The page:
Grist's Amy McDermott never names the small Mexican town at the heart of her story about the wave of climate refugees already crossing the border into the United States. She can't. The studies she pulls from only note that the town is on the river Lerma, which is drying up as regional temperatures rise. That's because the researcher doesn't want to give U.S. immigration officers a map with a bullseye.
Of the 7 million Mexicans who relocated between 2005 and 2010, perhaps 1.4 million came to the United States. In other words, only a fifth of Mexico’s total migrants crossed the U.S. border.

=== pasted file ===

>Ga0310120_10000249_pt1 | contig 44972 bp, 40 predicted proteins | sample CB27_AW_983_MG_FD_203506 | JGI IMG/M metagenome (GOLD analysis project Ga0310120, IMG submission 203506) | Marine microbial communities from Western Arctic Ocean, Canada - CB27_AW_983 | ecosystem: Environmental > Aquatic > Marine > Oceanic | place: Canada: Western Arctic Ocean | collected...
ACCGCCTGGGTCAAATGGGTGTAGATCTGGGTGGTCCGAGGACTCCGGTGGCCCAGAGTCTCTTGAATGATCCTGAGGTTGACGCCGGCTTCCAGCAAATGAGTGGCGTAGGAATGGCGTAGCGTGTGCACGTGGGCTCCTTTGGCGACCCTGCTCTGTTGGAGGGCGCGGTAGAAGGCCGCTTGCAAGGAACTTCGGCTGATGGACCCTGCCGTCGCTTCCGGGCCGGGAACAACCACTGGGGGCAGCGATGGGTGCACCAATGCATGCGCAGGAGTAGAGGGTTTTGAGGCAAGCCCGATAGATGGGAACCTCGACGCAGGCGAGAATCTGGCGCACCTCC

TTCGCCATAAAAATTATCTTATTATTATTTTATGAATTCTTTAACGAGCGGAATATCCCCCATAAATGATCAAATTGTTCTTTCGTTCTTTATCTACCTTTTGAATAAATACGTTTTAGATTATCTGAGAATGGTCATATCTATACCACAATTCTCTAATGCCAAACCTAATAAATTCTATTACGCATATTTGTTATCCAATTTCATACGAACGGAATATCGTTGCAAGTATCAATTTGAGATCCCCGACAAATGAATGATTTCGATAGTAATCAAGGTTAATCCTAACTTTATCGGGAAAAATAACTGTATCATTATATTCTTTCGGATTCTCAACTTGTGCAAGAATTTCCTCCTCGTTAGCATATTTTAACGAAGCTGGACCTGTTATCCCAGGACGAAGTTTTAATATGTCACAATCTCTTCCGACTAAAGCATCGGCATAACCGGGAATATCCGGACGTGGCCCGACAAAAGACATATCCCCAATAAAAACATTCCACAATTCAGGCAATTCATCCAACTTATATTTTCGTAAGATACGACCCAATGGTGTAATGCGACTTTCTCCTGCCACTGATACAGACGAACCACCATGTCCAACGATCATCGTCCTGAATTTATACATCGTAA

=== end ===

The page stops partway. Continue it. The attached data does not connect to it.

But in the little town on the river Lerma, many people head to the United States. Because of the fraught politics of immigration between the two countries, Flores-Yeffal doesn’t give the town’s name in her research, but many of Mexico’s international climate migrants start out in small towns like it, in a cluster of west-central states where the choice to leave is rooted in history.
There's something particularly tragic about this. The incoming president kicked off his campaign promising to build a wall on the southern border to keep migrants from Mexico out. People, he said, who are coming here for economic opportunities, including on the black market. Now he has stacked his cabinet with climate change deniers and oil executives keen to forego cuts to carbon emissions in favor of cheap, short-term growth. We're helping to create more climate refugees and giving them one less place to go.